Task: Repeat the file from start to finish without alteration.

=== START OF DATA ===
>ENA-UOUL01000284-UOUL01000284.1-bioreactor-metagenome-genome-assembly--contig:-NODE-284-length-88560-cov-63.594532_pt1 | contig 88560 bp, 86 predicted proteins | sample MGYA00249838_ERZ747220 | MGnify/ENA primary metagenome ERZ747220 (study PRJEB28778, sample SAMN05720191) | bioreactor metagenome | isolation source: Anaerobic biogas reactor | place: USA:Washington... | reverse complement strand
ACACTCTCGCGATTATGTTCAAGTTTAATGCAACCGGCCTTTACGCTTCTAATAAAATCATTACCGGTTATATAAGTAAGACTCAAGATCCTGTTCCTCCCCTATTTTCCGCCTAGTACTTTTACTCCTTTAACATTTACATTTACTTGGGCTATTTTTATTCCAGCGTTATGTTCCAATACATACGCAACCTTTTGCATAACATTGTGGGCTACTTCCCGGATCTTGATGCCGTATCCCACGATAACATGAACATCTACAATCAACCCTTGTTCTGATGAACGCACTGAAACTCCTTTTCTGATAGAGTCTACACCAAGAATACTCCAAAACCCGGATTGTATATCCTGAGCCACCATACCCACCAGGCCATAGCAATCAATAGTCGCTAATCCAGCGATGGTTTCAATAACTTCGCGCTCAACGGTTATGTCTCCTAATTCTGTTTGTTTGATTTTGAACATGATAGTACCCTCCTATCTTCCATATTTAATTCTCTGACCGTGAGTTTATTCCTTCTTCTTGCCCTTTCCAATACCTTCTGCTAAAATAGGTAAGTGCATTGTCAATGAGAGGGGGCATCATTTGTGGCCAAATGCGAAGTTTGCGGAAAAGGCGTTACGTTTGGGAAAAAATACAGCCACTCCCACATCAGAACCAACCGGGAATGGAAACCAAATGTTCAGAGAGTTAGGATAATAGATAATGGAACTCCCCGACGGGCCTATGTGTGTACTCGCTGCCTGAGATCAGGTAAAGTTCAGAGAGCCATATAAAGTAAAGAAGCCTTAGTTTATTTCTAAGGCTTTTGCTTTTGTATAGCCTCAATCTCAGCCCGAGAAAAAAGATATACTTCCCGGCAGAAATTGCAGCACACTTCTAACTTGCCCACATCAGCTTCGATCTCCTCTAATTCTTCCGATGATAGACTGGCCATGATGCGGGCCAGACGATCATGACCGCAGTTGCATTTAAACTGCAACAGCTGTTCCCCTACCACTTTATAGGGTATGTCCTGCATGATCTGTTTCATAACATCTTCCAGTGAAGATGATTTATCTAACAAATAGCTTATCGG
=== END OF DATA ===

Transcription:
>ENA-UOUL01000284-UOUL01000284.1-bioreactor-metagenome-genome-assembly--contig:-NODE-284-length-88560-cov-63.594532_pt1 | contig 88560 bp, 86 predicted proteins | sample MGYA00249838_ERZ747220 | MGnify/ENA primary metagenome ERZ747220 (study PRJEB28778, sample SAMN05720191) | bioreactor metagenome | isolation source: Anaerobic biogas reactor | place: USA:Washington... | reverse complement strand
ACACTCTCGCGATTATGTTCAAGTTTAATGCAACCGGCCTTTACGCTTCTAATAAAATCATTACCGGTTATATAAGTAAGACTCAAGATCCTGTTCCTCCCCTATTTTCCGCCTAGTACTTTTACTCCTTTAACATTTACATTTACTTGGGCTATTTTTATTCCAGCGTTATGTTCCAATACATACGCAACCTTTTGCATAACATTGTGGGCTACTTCCCGGATCTTGATGCCGTATCCCACGATAACATGAACATCTACAATCAACCCTTGTTCTGATGAACGCACTGAAACTCCTTTTCTGATAGAGTCTACACCAAGAATACTCCAAAACCCGGATTGTATATCCTGAGCCACCATACCCACCAGGCCATAGCAATCAATAGTCGCTAATCCAGCGATGGTTTCAATAACTTCGCGCTCAACGGTTATGTCTCCTAATTCTGTTTGTTTGATTTTGAACATGATAGTACCCTCCTATCTTCCATATTTAATTCTCTGACCGTGAGTTTATTCCTTCTTCTTGCCCTTTCCAATACCTTCTGCTAAAATAGGTAAGTGCATTGTCAATGAGAGGGGGCATCATTTGTGGCCAAATGCGAAGTTTGCGGAAAAGGCGTTACGTTTGGGAAAAAATACAGCCACTCCCACATCAGAACCAACCGGGAATGGAAACCAAATGTTCAGAGAGTTAGGATAATAGATAATGGAACTCCCCGACGGGCCTATGTGTGTACTCGCTGCCTGAGATCAGGTAAAGTTCAGAGAGCCATATAAAGTAAAGAAGCCTTAGTTTATTTCTAAGGCTTTTGCTTTTGTATAGCCTCAATCTCAGCCCGAGAAAAAAGATATACTTCCCGGCAGAAATTGCAGCACACTTCTAACTTGCCCACATCAGCTTCGATCTCCTCTAATTCTTCCGATGATAGACTGGCCATGATGCGGGCCAGACGATCATGACCGCAGTTGCATTTAAACTGCAACAGCTGTTCCCCTACCACTTTATAGGGTATGTCCTGCATGATCTGTTTCATAACATCTTCCAGTGAAGATGATTTATCTAACAAATAGCTTATCGG